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Lifelong Literacy in the papers

Dog deeds

Our wonderful kelpie-cross, Finnigan, has been coming with me to see students for quite some time. He made it into the papers recently!


Finnigan lends his paw

Mornington Peninsula Leader
1 Jul 2014

HE COULDN’T cut the mustard as a traditional working dog, but Finnigan is more than making up for it. The two-year-old kelpie cross is helping his owner, linguistic specialist Lyn Stone, teach dyslexic children. “He is a great ice breaker,” Ms Stone…read more…

 

 

Grammar mavens do more harm than good

From time to time we’re asked for quotes on issues surrounding literacy and language. Spelling, punctuation and grammar are certainly emotive subjects. This recent article is interesting not just for its content, but for the furious online debate that ensued. Click on the picture below and scroll down for the 300+ comments after the article:

Apostrophe-article-620x349

Grammar and spelling article

We have a different view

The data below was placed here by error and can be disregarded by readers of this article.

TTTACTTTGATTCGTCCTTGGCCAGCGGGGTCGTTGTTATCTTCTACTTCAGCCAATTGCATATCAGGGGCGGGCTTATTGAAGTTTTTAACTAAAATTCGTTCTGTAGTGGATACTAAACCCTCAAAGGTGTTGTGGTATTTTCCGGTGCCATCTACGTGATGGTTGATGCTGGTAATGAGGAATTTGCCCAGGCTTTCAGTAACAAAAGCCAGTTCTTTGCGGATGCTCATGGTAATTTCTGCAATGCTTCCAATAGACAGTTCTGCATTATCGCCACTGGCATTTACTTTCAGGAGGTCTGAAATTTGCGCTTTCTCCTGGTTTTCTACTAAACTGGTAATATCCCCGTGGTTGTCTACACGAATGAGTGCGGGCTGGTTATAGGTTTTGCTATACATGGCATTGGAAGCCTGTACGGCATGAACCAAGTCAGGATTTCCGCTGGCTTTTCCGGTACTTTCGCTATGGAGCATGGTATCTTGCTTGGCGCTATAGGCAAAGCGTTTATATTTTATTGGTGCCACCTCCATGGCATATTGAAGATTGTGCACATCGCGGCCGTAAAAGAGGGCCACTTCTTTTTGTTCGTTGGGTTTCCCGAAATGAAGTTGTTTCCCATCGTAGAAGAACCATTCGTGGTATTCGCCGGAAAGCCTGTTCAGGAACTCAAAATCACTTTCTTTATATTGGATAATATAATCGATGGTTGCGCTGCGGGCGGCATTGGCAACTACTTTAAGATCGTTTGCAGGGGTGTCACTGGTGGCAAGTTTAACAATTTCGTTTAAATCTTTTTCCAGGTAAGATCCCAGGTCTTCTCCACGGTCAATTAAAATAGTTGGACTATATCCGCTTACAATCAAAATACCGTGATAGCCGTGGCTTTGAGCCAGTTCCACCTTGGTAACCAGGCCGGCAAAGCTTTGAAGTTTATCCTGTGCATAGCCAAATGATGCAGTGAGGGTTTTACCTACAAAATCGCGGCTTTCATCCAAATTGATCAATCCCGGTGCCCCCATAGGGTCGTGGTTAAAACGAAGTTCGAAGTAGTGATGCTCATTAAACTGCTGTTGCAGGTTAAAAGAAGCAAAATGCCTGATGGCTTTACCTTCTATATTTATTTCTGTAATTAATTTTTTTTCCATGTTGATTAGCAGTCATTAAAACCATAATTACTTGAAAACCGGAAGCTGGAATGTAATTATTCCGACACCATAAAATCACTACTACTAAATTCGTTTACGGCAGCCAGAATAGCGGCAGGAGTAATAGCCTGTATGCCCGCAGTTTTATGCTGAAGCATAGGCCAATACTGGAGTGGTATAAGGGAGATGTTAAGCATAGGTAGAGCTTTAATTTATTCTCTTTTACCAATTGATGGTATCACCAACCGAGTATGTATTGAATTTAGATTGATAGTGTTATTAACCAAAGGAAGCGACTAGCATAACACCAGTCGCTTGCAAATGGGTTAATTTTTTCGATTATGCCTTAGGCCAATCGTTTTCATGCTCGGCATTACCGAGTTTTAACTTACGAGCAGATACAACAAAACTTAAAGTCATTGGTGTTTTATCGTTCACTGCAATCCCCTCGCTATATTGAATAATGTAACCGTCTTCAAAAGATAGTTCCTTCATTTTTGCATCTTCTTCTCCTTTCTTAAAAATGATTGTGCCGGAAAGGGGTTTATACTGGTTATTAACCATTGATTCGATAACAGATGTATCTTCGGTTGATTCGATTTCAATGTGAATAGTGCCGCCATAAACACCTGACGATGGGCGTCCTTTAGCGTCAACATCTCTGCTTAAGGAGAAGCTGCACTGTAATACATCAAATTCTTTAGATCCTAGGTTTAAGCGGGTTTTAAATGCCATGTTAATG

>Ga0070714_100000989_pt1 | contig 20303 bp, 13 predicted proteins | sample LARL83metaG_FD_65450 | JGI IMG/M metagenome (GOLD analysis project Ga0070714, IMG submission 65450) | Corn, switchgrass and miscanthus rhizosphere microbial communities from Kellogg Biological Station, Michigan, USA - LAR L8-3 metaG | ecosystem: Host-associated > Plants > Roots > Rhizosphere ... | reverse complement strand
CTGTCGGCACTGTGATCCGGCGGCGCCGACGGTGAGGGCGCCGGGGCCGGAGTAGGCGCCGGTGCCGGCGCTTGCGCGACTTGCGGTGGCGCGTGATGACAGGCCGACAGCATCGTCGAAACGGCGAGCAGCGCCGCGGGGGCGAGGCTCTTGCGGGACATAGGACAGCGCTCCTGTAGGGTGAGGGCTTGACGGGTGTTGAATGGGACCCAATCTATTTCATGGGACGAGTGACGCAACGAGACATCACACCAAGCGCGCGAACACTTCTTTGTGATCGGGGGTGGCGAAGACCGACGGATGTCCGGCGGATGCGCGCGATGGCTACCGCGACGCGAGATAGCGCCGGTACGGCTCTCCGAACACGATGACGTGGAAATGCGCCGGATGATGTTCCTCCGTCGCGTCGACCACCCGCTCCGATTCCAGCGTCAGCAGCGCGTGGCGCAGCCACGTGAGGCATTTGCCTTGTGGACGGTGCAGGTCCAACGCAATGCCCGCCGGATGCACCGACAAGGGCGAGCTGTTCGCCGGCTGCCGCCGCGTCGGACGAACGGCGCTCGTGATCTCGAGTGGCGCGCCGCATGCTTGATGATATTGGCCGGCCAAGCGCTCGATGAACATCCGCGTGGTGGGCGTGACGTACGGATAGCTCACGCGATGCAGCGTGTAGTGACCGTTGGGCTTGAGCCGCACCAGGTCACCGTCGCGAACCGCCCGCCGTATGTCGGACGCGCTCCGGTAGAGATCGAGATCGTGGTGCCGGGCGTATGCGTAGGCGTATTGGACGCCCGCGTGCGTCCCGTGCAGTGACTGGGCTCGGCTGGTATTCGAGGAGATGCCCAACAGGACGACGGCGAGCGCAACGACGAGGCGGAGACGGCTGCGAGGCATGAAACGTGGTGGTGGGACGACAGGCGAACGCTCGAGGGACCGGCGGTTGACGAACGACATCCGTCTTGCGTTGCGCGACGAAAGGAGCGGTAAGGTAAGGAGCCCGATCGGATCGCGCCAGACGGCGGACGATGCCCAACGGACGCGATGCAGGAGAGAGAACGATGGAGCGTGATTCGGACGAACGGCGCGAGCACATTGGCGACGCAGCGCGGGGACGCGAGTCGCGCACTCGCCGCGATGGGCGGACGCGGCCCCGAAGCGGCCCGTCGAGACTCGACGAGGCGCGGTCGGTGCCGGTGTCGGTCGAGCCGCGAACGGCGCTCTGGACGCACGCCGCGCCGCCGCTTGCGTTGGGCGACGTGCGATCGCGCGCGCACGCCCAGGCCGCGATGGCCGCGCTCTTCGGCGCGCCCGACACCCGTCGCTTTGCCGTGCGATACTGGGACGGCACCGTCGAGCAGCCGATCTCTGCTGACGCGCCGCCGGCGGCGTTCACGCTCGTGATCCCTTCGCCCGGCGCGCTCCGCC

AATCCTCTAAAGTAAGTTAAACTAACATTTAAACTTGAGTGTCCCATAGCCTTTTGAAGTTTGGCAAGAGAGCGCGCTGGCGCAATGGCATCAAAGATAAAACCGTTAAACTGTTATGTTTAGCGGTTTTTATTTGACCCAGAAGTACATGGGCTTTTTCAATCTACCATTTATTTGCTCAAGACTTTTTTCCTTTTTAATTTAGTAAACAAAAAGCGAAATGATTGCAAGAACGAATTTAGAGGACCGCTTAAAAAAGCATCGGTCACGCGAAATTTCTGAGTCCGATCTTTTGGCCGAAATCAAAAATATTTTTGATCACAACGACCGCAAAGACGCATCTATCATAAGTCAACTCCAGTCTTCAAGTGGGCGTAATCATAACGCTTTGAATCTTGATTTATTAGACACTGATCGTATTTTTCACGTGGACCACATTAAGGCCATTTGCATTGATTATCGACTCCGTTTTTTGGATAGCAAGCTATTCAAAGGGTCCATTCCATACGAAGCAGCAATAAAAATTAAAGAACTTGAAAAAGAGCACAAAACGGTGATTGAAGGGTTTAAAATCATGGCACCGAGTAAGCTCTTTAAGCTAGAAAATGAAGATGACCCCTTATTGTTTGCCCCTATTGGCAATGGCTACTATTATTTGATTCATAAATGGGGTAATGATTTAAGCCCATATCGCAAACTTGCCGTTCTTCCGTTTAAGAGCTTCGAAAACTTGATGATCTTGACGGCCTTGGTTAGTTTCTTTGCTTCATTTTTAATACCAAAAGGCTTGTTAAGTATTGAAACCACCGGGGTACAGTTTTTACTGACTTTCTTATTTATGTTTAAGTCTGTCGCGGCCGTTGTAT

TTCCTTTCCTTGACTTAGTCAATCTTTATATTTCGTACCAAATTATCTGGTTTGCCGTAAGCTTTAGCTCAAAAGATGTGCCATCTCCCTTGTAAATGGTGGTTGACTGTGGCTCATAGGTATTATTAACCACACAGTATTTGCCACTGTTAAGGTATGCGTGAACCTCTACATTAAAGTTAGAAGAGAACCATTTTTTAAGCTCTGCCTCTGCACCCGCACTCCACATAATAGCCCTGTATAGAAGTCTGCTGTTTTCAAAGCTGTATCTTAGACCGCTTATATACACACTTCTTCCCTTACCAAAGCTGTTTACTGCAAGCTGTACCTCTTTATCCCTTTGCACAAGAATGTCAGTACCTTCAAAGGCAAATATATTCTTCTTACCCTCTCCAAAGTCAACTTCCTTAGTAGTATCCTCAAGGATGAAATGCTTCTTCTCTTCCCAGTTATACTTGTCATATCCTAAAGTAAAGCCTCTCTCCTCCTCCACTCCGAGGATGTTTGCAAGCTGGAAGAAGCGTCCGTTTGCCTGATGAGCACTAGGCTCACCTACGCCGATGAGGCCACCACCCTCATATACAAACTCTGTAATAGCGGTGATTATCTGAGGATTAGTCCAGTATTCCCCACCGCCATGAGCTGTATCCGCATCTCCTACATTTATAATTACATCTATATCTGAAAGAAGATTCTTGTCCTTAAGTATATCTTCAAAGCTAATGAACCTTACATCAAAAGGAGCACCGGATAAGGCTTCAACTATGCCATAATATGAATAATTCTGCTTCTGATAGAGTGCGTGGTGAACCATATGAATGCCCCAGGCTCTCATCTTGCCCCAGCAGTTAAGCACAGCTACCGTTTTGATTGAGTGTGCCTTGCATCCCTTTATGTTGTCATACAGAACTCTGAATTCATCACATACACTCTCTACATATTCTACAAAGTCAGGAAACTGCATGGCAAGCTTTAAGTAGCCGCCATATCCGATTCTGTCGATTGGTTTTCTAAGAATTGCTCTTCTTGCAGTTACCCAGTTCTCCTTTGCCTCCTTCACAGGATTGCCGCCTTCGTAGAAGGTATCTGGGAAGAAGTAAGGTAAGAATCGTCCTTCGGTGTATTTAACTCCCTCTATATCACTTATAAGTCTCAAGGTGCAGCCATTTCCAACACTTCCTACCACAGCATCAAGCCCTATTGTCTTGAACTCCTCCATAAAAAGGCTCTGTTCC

We have a slightly different view in that we work with people who genuinely struggle with spelling, punctuation and grammar and sometimes our hearts break for them because we do live in a world where much judgement is placed on linguistic output.

Such snobbery and ridicule is common because the majority of people become adequate at these things through very basic teaching and are able to move on and apply these skills without much bother. There is a section of the population that misses out on this basic teaching. This can happen through having inadequate schooling or underlying sensory-cognitive deficits. English lessons move on and they’re left stranded and consigned to mockery.

Be part of the solution

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Language for Life

  • Language for Life bookThere was quite a bit of media interest following the release of Language for Life. Most prominently the Herald Sun featured and article on grammar teaching and how Language for Life could help. Click here for the full article.

 

  • Channel 10’s Studio 10 were quick to take up the issue, though it disappointingly featured pedantic wittering by self-proclaimed grammar mavens. That’s mainstream TV for you! Click here to watch the segment.

 

 

 

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